What Is Essential Thrombocythemia?
- Essential thrombocythemia (ET) is a rare type of blood cancer in which your bone marrow makes a large number of platelets. Too many platelets can make your blood thick and can cause problems in the clotting process.
- In the early stage of the disease, you may not have any symptoms; a routine blood test at your doctor’s office may show an abnormally higher level of platelets.
- Your doctor will determine your ET treatment based on age, symptoms, presence of mutations, or blood clots. If you are older than 60 years and have a history of a blood clot, medicines such as hydroxyurea are often recommended by the doctor to keep your bone marrow from making too many platelets.
In our body platelets serve a very important function, which is to seal off a leaking blood vessel and control bleeding after an injury or trauma. Too many platelets can make your blood thick and cause problems in the clotting process. There are other conditions that can also increase the platelet count in your body, such as inflammatory conditions or iron deficiency anemia. Your doctor will check your labwork to exclude these conditions before reaching the confirmed diagnosis of ET.
What is Essential Thrombocythemia (ET)?Read More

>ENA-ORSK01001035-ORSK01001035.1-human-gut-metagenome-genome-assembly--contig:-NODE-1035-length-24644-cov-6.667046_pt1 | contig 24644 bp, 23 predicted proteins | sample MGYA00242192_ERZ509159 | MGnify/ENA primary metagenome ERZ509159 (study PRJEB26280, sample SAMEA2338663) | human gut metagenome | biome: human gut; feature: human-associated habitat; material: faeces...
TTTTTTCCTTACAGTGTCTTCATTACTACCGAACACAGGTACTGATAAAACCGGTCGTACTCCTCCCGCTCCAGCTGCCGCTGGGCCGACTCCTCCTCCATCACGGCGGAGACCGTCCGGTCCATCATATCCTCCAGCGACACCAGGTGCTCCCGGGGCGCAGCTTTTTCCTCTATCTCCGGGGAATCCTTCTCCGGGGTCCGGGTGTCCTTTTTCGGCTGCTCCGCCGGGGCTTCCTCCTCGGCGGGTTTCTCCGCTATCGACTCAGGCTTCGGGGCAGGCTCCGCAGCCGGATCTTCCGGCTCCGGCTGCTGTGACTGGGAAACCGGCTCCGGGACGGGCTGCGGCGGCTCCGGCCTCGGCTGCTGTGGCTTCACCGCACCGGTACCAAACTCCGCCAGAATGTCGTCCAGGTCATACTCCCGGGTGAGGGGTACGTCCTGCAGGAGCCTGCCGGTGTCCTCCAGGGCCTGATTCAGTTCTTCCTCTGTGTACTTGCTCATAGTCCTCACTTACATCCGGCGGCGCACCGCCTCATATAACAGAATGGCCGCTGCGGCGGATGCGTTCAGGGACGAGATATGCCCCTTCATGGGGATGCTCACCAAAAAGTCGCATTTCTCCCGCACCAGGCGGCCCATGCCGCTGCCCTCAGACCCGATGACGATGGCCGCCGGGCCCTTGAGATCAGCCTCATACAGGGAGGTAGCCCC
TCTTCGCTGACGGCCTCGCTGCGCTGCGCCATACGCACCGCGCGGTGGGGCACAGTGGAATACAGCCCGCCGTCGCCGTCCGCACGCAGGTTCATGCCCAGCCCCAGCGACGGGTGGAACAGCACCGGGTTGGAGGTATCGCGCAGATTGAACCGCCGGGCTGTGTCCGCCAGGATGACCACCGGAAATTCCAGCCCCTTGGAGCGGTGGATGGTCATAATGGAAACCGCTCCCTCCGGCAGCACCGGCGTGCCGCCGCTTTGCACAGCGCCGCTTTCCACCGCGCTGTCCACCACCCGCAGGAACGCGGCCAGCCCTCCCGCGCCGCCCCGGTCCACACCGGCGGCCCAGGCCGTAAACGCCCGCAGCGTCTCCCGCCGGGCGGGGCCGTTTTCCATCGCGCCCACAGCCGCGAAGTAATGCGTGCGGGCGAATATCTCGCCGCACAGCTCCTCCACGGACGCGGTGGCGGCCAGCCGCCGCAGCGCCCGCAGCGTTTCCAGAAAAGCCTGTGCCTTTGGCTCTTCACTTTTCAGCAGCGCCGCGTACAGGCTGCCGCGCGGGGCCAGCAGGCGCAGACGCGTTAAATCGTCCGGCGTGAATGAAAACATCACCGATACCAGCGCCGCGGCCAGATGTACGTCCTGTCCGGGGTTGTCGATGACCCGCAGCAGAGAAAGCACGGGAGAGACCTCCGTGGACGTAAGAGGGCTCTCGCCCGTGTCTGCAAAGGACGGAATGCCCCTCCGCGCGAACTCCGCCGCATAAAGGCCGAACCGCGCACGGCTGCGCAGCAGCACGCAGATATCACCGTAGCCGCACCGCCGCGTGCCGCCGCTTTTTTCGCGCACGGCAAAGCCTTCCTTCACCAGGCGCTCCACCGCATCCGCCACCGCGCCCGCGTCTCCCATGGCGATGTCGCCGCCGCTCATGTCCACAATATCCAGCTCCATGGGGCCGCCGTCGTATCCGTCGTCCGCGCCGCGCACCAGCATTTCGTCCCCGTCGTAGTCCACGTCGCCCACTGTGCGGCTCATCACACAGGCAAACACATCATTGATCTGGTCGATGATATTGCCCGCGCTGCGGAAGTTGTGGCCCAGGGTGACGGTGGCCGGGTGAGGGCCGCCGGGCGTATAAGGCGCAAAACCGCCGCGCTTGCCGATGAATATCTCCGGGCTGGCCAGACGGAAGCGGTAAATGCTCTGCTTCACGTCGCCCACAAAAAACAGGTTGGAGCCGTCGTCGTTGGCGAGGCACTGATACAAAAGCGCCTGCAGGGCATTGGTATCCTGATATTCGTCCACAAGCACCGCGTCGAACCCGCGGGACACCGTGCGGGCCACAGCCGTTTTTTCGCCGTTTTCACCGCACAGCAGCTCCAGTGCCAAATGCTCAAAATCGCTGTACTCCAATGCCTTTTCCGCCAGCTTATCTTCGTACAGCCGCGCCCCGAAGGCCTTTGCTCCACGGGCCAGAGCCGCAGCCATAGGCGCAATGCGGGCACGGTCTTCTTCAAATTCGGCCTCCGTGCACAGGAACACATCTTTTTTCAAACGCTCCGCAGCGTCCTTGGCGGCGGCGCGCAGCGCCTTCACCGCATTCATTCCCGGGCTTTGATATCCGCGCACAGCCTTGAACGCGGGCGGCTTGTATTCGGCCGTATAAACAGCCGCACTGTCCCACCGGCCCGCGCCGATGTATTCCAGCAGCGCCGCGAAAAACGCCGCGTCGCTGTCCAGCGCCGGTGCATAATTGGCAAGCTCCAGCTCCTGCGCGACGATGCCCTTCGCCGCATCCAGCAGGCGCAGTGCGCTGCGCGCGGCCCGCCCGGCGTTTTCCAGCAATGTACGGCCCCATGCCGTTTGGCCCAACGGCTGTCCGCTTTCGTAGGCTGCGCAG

What are the symptoms of Essential Thrombocythemia (ET)?In the early stage of the disease, you may not have any symptoms; a routine blood test at your doctor’s office may show an abnormally high level of platelets.
In general, the common symptoms include:
- Frequent headaches
- Profuse sweating, particularly at night
- Painful, swollen joints of hands or feet
- Symptoms of a blood clot such as pain, swelling, redness, and warmth in the legs or arms
- Unexpected bleeding
What are the Complications of Essential Thrombocythemia (ET)?
One of the major complications you may experience with ET is the development of blood clots. Blood clots can occur in the deep veins of the legs and arms (known as DVT or deep vein thrombosis). These blood clots can break off from the vein and travel to another organ system. Blood clots in the brain (causing a stroke), eyes (causing blindness), heart (causing a heart attack), and lung (pulmonary embolism) are the most dangerous complications of ET. There is no definitive platelet number in your blood that your doctor can predict the risk of thrombosis.
In pregnancy, ET can cause problems in the placenta or fetus. This may affect fetal growth and can lead to a miscarriage.
If your platelet count reaches more than a million, you may also experience abnormal bleeding such as nosebleeds, bleeding from the mouth or gum, blood in the stool or bruises on the skin. It may also take longer for the bleeding to stop after a minor cut or injury.
How is Essential Thrombocythemia (ET) Diagnosed?
ET is generally discovered incidentally at the doctor’s office after a routine blood test or if you develop a blood clot. Your doctor will come to a diagnosis on the basis of the following tests: